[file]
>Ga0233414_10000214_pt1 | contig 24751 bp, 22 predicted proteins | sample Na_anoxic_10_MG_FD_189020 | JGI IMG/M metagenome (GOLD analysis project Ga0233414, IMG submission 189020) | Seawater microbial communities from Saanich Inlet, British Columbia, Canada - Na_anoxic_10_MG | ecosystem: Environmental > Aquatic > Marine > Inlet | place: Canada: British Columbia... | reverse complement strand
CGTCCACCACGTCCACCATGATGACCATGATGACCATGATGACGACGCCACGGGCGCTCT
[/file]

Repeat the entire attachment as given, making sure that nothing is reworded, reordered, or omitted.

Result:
>Ga0233414_10000214_pt1 | contig 24751 bp, 22 predicted proteins | sample Na_anoxic_10_MG_FD_189020 | JGI IMG/M metagenome (GOLD analysis project Ga0233414, IMG submission 189020) | Seawater microbial communities from Saanich Inlet, British Columbia, Canada - Na_anoxic_10_MG | ecosystem: Environmental > Aquatic > Marine > Inlet | place: Canada: British Columbia... | reverse complement strand
CGTCCACCACGTCCACCATGATGACCATGATGACCATGATGACGACGCCACGGGCGCTCT